The key now, is that we must find it in ourselves to trust the administrators that they will make decisions that are in the best interests of the game," said Graeme Smith.

Johannesburg -

There are enough challenges to be found in the opposition bowling and from South African pitches for Graeme Smith’s South African team not to become distracted by the administrative shenanigans that have wracked the sport recently.

While Smith expressed hope that the sport’s administrators would “make decisions that are in the best interests of the game”, his true feelings about the rumpus in world cricket, which will effectively leave power in the hands of three countries – India, Australia and England – became apparent when he was asked about the axing of the Test Championship.

“It is disappointing. Hopefully in all this they can come up with something good. But ja, disappointing,” sighed the South African captain, who had been the most vocal supporter among all the international captains for the Test Championship.

If the South African team is feeling disrespected by the sport’s authorities, they’re choosing to be quiet about it – for now. Events of recent weeks, won’t, said Smith, serve as extra motivation for the series against one of the ‘big three’ as the three boards have become known.

“There is so much happening around that stuff at the moment, but we’ve just really got to focus on what we can control. We are fortunate – or unfortunate – that as a team we have had to deal with a fair amount of issues outside of our playing capabilities. I think we’ve found ways that we can be successful and not get caught up in those things,” he explained.

“The key now, is that we must find it in ourselves to trust the administrators that they will make decisions that are in the best interests of the game. Our job is to play cricket, play it well and prove we are the No 1 team in the world and deserve to be here.”

Nine days is an unusually long time to spend together, particularly ahead of a home series, but these are an important few weeks for the South African side. “Three days (of preparation) would probably have left us a little under-cooked,” said Smith. “We’ve had a lot of 20/20 cricket over the last month. I also think one of the challenges we’ve faced as a team is that we played so sporadically together – we had a large winter period off (last year), two Tests against Pakistan, two Tests against India. I feel as a team the more we play together the better we get.”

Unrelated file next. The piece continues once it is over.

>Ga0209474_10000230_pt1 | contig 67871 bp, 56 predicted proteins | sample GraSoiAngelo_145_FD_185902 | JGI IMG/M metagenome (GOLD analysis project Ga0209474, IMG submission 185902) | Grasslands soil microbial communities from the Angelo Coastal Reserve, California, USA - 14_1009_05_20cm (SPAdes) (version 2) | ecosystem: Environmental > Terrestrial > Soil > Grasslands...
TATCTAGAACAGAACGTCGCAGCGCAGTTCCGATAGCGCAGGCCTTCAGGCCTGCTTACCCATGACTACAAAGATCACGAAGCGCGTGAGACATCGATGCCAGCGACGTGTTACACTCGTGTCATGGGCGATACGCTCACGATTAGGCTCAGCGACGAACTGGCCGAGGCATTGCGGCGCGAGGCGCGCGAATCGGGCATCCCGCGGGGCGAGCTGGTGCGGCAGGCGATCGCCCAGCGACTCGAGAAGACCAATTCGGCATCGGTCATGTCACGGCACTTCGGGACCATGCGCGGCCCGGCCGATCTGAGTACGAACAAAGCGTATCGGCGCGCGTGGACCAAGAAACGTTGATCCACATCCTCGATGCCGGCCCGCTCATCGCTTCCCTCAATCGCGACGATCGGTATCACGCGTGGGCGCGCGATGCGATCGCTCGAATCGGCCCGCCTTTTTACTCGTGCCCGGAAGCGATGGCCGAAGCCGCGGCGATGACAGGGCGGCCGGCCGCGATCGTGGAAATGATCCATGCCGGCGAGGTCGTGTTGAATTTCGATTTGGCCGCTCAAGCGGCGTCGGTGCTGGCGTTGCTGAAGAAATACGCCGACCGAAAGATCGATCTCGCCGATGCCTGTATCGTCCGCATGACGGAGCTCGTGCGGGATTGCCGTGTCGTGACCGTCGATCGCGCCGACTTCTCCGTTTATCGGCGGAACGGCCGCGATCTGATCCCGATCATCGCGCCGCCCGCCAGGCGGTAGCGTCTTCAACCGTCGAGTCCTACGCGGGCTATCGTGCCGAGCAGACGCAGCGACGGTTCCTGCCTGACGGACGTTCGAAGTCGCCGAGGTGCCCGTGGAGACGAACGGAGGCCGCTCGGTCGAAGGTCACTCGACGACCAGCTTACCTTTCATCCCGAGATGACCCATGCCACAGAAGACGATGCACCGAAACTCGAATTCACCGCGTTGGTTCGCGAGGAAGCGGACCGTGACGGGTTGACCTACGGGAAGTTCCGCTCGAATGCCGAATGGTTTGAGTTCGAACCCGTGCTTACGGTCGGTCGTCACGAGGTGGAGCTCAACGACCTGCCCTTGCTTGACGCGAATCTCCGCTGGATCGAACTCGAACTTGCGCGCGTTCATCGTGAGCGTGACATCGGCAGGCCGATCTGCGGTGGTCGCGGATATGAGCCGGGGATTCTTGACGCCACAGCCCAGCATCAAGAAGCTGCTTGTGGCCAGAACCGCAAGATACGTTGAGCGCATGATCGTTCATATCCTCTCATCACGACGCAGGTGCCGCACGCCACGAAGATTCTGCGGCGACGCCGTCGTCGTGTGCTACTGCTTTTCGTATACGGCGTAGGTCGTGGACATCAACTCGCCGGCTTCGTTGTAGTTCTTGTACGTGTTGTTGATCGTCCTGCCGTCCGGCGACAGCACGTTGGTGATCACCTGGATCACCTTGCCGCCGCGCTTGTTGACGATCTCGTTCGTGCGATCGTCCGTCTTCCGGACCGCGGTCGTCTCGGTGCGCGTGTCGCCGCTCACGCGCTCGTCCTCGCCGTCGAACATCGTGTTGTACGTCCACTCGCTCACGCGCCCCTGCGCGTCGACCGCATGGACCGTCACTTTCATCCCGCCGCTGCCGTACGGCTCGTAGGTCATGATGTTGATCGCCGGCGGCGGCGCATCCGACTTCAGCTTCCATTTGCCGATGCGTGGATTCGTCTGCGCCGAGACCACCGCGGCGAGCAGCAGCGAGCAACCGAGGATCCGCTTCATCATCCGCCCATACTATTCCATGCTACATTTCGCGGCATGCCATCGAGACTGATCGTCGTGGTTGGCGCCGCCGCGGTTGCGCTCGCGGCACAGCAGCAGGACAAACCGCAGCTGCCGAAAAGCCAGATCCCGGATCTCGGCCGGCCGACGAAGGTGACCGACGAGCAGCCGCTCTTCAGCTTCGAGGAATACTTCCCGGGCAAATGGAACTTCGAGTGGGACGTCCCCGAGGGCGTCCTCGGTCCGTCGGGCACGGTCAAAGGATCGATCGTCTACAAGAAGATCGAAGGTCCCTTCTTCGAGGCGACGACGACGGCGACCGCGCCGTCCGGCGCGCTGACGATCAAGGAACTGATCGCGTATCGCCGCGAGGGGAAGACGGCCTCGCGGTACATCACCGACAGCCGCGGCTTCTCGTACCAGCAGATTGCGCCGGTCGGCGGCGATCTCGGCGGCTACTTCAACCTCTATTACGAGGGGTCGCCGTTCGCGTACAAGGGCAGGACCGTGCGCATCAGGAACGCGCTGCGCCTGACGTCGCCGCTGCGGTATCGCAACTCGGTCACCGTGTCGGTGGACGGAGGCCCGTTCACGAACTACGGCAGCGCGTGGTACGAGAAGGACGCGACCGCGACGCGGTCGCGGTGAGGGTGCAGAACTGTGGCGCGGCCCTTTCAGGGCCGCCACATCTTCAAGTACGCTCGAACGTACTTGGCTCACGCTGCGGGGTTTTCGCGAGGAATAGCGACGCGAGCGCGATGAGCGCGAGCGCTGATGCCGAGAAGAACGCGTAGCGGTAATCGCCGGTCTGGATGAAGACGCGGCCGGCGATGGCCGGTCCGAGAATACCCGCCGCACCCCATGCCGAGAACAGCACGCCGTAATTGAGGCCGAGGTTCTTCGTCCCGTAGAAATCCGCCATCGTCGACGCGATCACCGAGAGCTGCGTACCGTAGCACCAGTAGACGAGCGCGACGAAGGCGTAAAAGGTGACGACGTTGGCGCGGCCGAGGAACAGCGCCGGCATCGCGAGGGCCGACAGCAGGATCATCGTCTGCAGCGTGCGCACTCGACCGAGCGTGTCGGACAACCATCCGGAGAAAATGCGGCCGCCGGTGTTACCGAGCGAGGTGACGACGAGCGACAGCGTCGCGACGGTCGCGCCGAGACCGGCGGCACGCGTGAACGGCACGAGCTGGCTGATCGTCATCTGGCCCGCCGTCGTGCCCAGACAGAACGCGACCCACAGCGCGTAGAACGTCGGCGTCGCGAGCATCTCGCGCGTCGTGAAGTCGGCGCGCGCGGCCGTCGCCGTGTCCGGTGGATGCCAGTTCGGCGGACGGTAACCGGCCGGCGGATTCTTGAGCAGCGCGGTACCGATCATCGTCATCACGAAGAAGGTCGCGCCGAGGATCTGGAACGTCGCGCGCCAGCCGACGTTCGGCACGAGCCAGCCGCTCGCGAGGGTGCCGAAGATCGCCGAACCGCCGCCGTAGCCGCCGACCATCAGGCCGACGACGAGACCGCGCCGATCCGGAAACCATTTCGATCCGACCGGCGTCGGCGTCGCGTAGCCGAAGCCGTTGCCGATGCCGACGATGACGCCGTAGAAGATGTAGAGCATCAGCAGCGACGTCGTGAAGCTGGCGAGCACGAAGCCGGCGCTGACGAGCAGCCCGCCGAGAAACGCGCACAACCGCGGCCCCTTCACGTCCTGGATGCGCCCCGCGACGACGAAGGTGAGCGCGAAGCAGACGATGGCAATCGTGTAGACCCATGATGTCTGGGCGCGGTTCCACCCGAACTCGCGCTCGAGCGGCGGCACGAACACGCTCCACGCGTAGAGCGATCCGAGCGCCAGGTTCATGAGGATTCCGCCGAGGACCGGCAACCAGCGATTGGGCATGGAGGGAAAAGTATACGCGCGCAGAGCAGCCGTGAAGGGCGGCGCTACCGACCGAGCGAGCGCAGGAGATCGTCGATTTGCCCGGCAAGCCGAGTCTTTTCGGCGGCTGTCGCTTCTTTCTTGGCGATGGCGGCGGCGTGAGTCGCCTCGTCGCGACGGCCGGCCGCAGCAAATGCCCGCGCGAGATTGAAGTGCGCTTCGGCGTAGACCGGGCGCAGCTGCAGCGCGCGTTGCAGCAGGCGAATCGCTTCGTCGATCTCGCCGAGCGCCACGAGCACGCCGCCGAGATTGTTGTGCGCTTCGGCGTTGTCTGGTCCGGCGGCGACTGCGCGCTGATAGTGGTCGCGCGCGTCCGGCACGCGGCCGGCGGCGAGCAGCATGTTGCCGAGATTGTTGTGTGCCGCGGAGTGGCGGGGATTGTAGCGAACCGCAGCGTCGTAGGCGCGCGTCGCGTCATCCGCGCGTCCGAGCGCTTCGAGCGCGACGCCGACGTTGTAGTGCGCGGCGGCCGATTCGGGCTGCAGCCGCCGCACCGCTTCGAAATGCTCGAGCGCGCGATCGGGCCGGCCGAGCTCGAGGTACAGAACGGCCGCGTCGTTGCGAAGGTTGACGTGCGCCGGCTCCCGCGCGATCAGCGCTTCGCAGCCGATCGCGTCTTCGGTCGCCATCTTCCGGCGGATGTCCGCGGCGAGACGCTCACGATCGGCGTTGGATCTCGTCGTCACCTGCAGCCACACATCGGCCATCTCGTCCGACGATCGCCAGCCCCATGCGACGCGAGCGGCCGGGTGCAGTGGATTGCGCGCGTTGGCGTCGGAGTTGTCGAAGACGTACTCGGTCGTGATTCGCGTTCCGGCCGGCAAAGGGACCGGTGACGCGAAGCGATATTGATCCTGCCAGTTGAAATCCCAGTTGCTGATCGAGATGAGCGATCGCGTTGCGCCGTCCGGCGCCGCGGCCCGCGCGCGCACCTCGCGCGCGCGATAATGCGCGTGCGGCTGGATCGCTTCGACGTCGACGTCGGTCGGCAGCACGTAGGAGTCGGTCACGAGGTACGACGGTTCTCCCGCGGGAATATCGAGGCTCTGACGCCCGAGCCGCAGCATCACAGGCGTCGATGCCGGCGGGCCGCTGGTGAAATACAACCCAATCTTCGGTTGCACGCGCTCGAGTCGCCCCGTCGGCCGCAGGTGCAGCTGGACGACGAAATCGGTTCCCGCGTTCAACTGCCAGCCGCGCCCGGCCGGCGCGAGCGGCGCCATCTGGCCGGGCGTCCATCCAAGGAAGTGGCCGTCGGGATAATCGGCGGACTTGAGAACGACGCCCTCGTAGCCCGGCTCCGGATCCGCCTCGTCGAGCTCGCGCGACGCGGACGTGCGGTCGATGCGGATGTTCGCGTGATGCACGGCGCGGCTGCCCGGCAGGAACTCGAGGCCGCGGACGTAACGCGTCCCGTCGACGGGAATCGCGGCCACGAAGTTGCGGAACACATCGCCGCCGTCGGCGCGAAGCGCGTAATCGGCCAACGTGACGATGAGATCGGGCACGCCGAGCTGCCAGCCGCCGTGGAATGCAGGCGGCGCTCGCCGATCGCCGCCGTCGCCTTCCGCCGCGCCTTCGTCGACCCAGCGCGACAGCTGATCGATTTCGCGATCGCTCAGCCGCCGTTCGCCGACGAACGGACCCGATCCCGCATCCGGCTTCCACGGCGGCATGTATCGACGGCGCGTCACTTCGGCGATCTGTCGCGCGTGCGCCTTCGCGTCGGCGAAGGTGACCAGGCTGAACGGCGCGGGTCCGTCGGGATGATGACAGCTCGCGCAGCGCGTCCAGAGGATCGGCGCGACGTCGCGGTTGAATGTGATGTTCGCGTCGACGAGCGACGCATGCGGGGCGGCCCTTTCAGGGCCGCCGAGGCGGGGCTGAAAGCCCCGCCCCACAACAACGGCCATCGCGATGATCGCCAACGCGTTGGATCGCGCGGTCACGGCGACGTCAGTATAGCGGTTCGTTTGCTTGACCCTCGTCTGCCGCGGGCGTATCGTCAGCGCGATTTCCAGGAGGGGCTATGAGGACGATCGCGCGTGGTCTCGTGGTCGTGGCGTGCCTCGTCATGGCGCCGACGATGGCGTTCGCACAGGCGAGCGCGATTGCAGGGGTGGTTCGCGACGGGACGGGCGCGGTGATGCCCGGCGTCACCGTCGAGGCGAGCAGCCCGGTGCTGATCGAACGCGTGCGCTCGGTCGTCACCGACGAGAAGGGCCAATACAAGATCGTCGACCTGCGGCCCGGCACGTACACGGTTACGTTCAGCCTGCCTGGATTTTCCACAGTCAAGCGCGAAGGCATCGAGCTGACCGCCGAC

Included in the nine days, is a three-day game against a ‘Composite XI’ at the Wanderers starting on Tuesday. The ‘composite’ side contains four players from the Test squad, Beauran Hendricks and Simon Harmer, who were called up to work with the squad this week to gain experience, and five players from franchise sides who didn’t make it into the play-offs for the RamSlam.

Smith explained that he saw no need to get caught up in the pre-series bluster that’s been coming out of the Australian camp since they won the Ashes. “When you’ve played against Australia enough, you learn to sift through a lot of the bull … One of our great abilities is that we are humble and we focus on ourselves. Internal strength is important. We don’t feel the need to get caught up in that stuff; this series will be decided by the cricket that gets played over the 15 days.”

One area he did agree with Clarke was the nature of South African pitches, which, barring a few exceptions, have in recent seasons been very bowler friendly.

“I’ve opened the batting in South Africa for long enough to know that it’s going to be testing, it always is. The moving ball is something we have become accustomed to. There will be unique challenges for the Australian team, as our bowling attack knows how to exploit conditions here really well and has done so effectively.”

* Meanwhile, the Australians gave up on trying to prepare in Potchefstroom and on Monday decamped in Johannesburg in the hope of getting in some proper training ahead of the first Test next week. As a result their four-day warm-up match has been cancelled.

They will train in Centurion on Tuesday morning.

The Star